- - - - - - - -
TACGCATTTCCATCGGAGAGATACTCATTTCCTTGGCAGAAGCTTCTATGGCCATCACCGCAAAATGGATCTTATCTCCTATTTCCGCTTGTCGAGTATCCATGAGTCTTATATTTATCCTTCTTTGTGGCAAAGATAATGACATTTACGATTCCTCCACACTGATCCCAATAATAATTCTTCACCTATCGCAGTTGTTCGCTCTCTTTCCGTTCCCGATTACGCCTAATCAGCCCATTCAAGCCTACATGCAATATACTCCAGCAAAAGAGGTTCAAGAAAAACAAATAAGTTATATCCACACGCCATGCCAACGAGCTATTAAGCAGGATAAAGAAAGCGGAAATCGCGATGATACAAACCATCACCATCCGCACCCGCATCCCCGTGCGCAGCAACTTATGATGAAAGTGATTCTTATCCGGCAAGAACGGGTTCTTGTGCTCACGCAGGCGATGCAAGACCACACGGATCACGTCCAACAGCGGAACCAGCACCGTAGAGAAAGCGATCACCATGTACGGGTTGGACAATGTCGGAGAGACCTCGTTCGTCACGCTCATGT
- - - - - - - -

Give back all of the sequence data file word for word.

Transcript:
TACGCATTTCCATCGGAGAGATACTCATTTCCTTGGCAGAAGCTTCTATGGCCATCACCGCAAAATGGATCTTATCTCCTATTTCCGCTTGTCGAGTATCCATGAGTCTTATATTTATCCTTCTTTGTGGCAAAGATAATGACATTTACGATTCCTCCACACTGATCCCAATAATAATTCTTCACCTATCGCAGTTGTTCGCTCTCTTTCCGTTCCCGATTACGCCTAATCAGCCCATTCAAGCCTACATGCAATATACTCCAGCAAAAGAGGTTCAAGAAAAACAAATAAGTTATATCCACACGCCATGCCAACGAGCTATTAAGCAGGATAAAGAAAGCGGAAATCGCGATGATACAAACCATCACCATCCGCACCCGCATCCCCGTGCGCAGCAACTTATGATGAAAGTGATTCTTATCCGGCAAGAACGGGTTCTTGTGCTCACGCAGGCGATGCAAGACCACACGGATCACGTCCAACAGCGGAACCAGCACCGTAGAGAAAGCGATCACCATGTACGGGTTGGACAATGTCGGAGAGACCTCGTTCGTCACGCTCATGT